the pattern of ties among the units of a social system.
a social tie with more than on relationship type.
the degree of interconnection among network members.
the degree of emotional intimacy in a network tie.
interaction frequency
how often a network tie is activated by personal communication.
the time span over which a network tie has endured.
social support
emotional and practical help provided by network members.
a structural position in a social system
dramaturgical school
those analyzing social life as a theatrical production.
a patter of behavior appropriate for a given status
role expectations
the specific behaviors a status occupant is supposed to exhibit.
status set
the multiple social positions occupied by an individual.
role conflict
the inconsistency of demands across the positions of an individual's status set.
master status
the individual's role that is given the greatest societal significance.
role set
a pattern of complementary roles linked to a single status.
role strain
inconsistent expectations within the role set.
exchange theory
an approach to social structure that views social relations as transactions within which resources are given and taken.
the fallacy of treating an abstraction as real.
the study of commonsense practical reasoning.
reference group
a group whose standards one applies to the self.
anticipatory reference group
a group whose standards are internalized in advance of personal membership.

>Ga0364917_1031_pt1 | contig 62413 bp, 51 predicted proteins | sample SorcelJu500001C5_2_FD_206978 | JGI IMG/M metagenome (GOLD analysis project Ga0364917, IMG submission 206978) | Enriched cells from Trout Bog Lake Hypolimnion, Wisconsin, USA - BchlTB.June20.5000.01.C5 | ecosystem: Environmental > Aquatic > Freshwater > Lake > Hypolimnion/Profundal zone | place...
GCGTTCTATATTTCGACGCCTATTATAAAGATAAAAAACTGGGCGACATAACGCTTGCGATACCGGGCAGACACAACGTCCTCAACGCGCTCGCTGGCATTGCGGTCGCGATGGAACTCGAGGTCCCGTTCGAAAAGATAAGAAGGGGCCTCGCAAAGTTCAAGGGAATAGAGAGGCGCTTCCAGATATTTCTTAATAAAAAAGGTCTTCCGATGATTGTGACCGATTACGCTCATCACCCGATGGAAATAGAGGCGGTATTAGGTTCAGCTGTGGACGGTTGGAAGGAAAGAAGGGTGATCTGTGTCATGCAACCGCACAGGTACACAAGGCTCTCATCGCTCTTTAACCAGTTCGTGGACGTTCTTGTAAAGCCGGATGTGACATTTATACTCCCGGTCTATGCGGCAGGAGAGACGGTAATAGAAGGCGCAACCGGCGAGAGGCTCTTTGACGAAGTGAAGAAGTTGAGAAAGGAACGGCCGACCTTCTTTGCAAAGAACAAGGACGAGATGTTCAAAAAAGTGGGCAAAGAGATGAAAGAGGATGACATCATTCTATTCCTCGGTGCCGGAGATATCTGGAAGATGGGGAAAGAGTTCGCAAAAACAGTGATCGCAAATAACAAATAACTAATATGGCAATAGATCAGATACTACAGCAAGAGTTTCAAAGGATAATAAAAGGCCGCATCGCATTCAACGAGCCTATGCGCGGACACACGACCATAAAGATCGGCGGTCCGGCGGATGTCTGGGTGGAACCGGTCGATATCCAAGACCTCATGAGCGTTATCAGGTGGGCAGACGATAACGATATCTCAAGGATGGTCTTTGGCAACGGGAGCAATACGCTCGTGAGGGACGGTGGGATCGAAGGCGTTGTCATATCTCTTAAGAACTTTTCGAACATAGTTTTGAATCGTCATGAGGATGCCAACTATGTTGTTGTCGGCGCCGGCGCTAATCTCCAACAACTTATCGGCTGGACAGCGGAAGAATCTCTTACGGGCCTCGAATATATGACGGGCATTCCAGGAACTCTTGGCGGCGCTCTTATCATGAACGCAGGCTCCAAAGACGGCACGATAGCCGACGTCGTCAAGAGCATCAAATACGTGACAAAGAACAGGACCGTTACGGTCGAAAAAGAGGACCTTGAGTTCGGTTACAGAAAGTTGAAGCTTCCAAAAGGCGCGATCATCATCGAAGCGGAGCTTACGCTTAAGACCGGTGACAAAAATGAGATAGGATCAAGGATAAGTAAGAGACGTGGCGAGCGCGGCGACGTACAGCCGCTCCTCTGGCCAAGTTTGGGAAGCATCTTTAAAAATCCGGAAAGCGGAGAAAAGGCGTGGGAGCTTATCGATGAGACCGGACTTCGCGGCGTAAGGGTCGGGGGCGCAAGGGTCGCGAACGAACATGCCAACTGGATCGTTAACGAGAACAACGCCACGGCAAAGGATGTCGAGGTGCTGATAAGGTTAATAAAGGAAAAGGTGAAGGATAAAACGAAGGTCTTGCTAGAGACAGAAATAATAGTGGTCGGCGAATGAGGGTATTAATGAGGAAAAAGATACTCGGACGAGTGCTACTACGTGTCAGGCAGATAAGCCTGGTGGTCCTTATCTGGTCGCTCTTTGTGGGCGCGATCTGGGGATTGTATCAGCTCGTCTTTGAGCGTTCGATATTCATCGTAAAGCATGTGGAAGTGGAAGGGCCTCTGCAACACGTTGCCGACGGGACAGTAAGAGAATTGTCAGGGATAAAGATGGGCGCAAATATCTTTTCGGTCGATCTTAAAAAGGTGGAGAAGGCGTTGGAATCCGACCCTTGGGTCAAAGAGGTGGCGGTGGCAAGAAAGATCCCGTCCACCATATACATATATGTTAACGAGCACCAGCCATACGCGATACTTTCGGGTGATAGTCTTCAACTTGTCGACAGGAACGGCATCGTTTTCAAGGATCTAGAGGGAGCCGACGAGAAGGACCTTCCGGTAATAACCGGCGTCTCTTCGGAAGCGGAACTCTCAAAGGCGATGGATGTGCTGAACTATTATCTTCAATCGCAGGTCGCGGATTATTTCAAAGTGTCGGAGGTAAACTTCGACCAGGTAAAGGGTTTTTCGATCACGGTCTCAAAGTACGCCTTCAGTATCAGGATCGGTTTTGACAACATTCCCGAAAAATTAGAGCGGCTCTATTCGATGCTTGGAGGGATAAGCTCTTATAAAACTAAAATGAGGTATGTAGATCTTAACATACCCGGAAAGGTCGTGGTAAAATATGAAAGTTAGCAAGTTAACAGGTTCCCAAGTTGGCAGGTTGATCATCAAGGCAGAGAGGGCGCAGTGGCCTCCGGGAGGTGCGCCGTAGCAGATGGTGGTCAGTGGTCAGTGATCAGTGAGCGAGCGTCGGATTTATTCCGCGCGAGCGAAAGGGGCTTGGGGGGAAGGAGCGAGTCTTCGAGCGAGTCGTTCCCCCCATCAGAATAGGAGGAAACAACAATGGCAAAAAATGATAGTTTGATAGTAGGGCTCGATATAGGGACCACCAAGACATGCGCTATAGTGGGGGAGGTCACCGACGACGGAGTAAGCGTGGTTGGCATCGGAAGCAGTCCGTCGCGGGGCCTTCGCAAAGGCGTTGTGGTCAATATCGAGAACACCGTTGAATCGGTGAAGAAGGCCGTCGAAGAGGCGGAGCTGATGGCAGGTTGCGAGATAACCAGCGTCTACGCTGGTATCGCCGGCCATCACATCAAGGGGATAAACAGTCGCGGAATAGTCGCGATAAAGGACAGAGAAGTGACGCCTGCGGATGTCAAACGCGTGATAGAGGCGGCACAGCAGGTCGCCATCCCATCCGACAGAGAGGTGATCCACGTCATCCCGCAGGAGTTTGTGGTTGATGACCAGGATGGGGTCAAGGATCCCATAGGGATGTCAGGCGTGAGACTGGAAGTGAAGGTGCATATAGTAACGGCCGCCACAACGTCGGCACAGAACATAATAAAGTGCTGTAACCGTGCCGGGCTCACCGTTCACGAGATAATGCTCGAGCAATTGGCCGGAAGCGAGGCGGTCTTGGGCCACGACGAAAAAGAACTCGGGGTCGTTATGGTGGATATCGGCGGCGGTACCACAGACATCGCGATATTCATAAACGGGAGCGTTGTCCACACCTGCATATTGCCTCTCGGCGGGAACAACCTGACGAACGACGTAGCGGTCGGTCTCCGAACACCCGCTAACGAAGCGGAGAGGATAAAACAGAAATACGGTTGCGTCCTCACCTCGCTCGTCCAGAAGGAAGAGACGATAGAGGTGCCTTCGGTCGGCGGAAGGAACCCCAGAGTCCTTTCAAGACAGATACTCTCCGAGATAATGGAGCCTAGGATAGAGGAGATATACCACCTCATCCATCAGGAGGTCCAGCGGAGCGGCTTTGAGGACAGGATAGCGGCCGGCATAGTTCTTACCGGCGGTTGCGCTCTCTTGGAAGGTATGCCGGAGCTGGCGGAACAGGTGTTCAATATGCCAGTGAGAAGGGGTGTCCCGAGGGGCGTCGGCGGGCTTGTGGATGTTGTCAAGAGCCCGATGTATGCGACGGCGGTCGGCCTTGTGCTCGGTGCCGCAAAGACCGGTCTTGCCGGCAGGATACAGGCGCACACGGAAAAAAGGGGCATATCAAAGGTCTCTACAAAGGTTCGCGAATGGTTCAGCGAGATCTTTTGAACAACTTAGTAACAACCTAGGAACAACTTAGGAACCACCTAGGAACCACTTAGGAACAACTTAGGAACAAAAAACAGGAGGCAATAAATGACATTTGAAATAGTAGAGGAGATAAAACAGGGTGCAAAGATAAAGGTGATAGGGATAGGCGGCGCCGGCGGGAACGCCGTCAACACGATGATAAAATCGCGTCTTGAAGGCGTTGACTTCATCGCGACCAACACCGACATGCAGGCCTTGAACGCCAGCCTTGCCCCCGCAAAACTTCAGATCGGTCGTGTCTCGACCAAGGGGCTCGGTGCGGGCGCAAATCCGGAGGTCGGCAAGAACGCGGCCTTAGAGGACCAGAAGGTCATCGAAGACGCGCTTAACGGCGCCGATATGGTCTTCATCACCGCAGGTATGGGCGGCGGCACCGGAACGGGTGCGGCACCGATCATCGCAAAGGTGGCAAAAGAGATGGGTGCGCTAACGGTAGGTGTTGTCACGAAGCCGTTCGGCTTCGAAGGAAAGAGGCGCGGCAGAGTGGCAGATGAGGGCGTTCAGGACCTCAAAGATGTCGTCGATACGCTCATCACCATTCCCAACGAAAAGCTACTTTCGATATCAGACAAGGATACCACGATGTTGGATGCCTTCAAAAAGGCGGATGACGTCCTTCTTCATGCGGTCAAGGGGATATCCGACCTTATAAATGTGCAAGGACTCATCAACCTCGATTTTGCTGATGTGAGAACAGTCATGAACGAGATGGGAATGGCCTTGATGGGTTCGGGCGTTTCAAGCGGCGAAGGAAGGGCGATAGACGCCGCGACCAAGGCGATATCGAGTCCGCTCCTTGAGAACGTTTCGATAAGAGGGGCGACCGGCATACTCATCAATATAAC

multiple reference groups
an individual's membership in several reference groups at one time.
primary group
a group characterized by intimate, multiplex, expressive relations.
secondary group
a group characterized by impersonal, uniplex, instrumental relations.
social relations that link higher to lower lebels of social structure.
according to Max Weber, the distinctively modern group form characterized by specialization, hierarchy, regulations, impersonality, and technical qualifications.
bureaucratic ritualism
bureaucratic regulations being treated as more important than bureaucratic goals.
bounded rationality
a simplified model of a decision-making problem based on selected sources of information.
making a decision that is satisfactory and sufficient, rather than a perfect decision based on complete rationality.
normal accidents
breakdowns that are an inherent property of certain kinds of tightly coupled complex organizations.
interlocking directorate
members of the executive board of one organization also sitting on the board of other organizations.
large-scale social structures that address basic societal needs.
the structural similarity of organizations.
organizational envireonment
the larger social setting of an organization, including other organizations.
compliance theory
explanation of the mechanisms by which organizations gain the compliance of their members.
multinational corperations
large firms operating beyond the macrostructure of a single society.
the set of technologically advanced, developed countries with a dominant position within the world system.
the set of less-developed countries providing labor and raw materials to the core within the world system.
the set of countries intermediate between the core and periphery within the world system.
a place of personalized relationships based on mutual acquaintanceship.
a place of impersonality based on a lack of mutual acquaintanceship.
the socially standardized ways of thinking, feeling, and acting that a person acquired as a member of as particular society.
a large number of people who live in the same territory and are relatively independent of others outside their area.
the mechanisms necessary for the storage and transmission of the large quantities of information that consititute culture.